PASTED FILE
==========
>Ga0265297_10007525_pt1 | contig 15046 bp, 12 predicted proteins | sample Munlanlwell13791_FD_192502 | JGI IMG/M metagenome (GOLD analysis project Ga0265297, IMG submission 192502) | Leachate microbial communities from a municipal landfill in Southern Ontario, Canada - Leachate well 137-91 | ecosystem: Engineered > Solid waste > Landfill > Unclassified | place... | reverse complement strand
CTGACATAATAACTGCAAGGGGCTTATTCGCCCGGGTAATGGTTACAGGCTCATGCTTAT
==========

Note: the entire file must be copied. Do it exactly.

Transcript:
>Ga0265297_10007525_pt1 | contig 15046 bp, 12 predicted proteins | sample Munlanlwell13791_FD_192502 | JGI IMG/M metagenome (GOLD analysis project Ga0265297, IMG submission 192502) | Leachate microbial communities from a municipal landfill in Southern Ontario, Canada - Leachate well 137-91 | ecosystem: Engineered > Solid waste > Landfill > Unclassified | place... | reverse complement strand
CTGACATAATAACTGCAAGGGGCTTATTCGCCCGGGTAATGGTTACAGGCTCATGCTTAT